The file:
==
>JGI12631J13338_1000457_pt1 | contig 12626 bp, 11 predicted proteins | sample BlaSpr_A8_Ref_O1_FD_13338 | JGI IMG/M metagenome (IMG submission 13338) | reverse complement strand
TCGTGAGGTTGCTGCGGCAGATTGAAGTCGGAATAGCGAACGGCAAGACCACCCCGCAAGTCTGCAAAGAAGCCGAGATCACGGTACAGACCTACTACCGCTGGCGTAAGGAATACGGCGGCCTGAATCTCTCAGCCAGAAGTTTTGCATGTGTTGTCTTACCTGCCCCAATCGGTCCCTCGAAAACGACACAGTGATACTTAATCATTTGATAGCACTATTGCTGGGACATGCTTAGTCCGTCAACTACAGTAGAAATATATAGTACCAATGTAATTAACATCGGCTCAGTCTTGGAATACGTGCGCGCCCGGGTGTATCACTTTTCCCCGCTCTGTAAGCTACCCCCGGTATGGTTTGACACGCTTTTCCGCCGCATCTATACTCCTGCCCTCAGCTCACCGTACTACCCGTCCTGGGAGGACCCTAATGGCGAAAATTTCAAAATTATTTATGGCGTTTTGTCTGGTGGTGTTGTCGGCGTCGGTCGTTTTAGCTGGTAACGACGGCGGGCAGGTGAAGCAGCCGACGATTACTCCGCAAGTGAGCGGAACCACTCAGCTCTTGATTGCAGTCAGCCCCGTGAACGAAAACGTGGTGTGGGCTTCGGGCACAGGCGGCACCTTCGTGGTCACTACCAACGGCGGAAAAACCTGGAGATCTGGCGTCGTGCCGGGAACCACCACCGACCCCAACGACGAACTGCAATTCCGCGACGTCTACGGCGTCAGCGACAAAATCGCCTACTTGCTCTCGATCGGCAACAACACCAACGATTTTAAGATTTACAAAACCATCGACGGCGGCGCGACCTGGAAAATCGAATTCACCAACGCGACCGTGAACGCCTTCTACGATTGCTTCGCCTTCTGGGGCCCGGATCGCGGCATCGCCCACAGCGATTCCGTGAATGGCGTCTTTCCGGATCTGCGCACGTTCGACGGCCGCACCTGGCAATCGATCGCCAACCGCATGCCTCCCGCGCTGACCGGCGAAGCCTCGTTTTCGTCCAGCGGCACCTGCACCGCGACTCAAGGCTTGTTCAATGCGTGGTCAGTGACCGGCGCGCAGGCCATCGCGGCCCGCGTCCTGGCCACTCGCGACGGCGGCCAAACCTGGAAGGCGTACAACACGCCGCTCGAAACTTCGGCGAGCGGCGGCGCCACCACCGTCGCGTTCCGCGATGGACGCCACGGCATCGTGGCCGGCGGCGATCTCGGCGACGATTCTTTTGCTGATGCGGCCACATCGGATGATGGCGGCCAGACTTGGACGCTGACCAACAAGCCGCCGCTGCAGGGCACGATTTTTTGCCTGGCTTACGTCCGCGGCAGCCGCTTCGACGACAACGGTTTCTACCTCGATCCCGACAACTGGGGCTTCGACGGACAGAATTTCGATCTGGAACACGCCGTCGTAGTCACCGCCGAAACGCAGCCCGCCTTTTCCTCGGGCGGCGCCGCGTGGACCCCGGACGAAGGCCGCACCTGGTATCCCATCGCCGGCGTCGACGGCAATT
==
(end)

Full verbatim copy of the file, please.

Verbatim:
>JGI12631J13338_1000457_pt1 | contig 12626 bp, 11 predicted proteins | sample BlaSpr_A8_Ref_O1_FD_13338 | JGI IMG/M metagenome (IMG submission 13338) | reverse complement strand
TCGTGAGGTTGCTGCGGCAGATTGAAGTCGGAATAGCGAACGGCAAGACCACCCCGCAAGTCTGCAAAGAAGCCGAGATCACGGTACAGACCTACTACCGCTGGCGTAAGGAATACGGCGGCCTGAATCTCTCAGCCAGAAGTTTTGCATGTGTTGTCTTACCTGCCCCAATCGGTCCCTCGAAAACGACACAGTGATACTTAATCATTTGATAGCACTATTGCTGGGACATGCTTAGTCCGTCAACTACAGTAGAAATATATAGTACCAATGTAATTAACATCGGCTCAGTCTTGGAATACGTGCGCGCCCGGGTGTATCACTTTTCCCCGCTCTGTAAGCTACCCCCGGTATGGTTTGACACGCTTTTCCGCCGCATCTATACTCCTGCCCTCAGCTCACCGTACTACCCGTCCTGGGAGGACCCTAATGGCGAAAATTTCAAAATTATTTATGGCGTTTTGTCTGGTGGTGTTGTCGGCGTCGGTCGTTTTAGCTGGTAACGACGGCGGGCAGGTGAAGCAGCCGACGATTACTCCGCAAGTGAGCGGAACCACTCAGCTCTTGATTGCAGTCAGCCCCGTGAACGAAAACGTGGTGTGGGCTTCGGGCACAGGCGGCACCTTCGTGGTCACTACCAACGGCGGAAAAACCTGGAGATCTGGCGTCGTGCCGGGAACCACCACCGACCCCAACGACGAACTGCAATTCCGCGACGTCTACGGCGTCAGCGACAAAATCGCCTACTTGCTCTCGATCGGCAACAACACCAACGATTTTAAGATTTACAAAACCATCGACGGCGGCGCGACCTGGAAAATCGAATTCACCAACGCGACCGTGAACGCCTTCTACGATTGCTTCGCCTTCTGGGGCCCGGATCGCGGCATCGCCCACAGCGATTCCGTGAATGGCGTCTTTCCGGATCTGCGCACGTTCGACGGCCGCACCTGGCAATCGATCGCCAACCGCATGCCTCCCGCGCTGACCGGCGAAGCCTCGTTTTCGTCCAGCGGCACCTGCACCGCGACTCAAGGCTTGTTCAATGCGTGGTCAGTGACCGGCGCGCAGGCCATCGCGGCCCGCGTCCTGGCCACTCGCGACGGCGGCCAAACCTGGAAGGCGTACAACACGCCGCTCGAAACTTCGGCGAGCGGCGGCGCCACCACCGTCGCGTTCCGCGATGGACGCCACGGCATCGTGGCCGGCGGCGATCTCGGCGACGATTCTTTTGCTGATGCGGCCACATCGGATGATGGCGGCCAGACTTGGACGCTGACCAACAAGCCGCCGCTGCAGGGCACGATTTTTTGCCTGGCTTACGTCCGCGGCAGCCGCTTCGACGACAACGGTTTCTACCTCGATCCCGACAACTGGGGCTTCGACGGACAGAATTTCGATCTGGAACACGCCGTCGTAGTCACCGCCGAAACGCAGCCCGCCTTTTCCTCGGGCGGCGCCGCGTGGACCCCGGACGAAGGCCGCACCTGGTATCCCATCGCCGGCGTCGACGGCAATT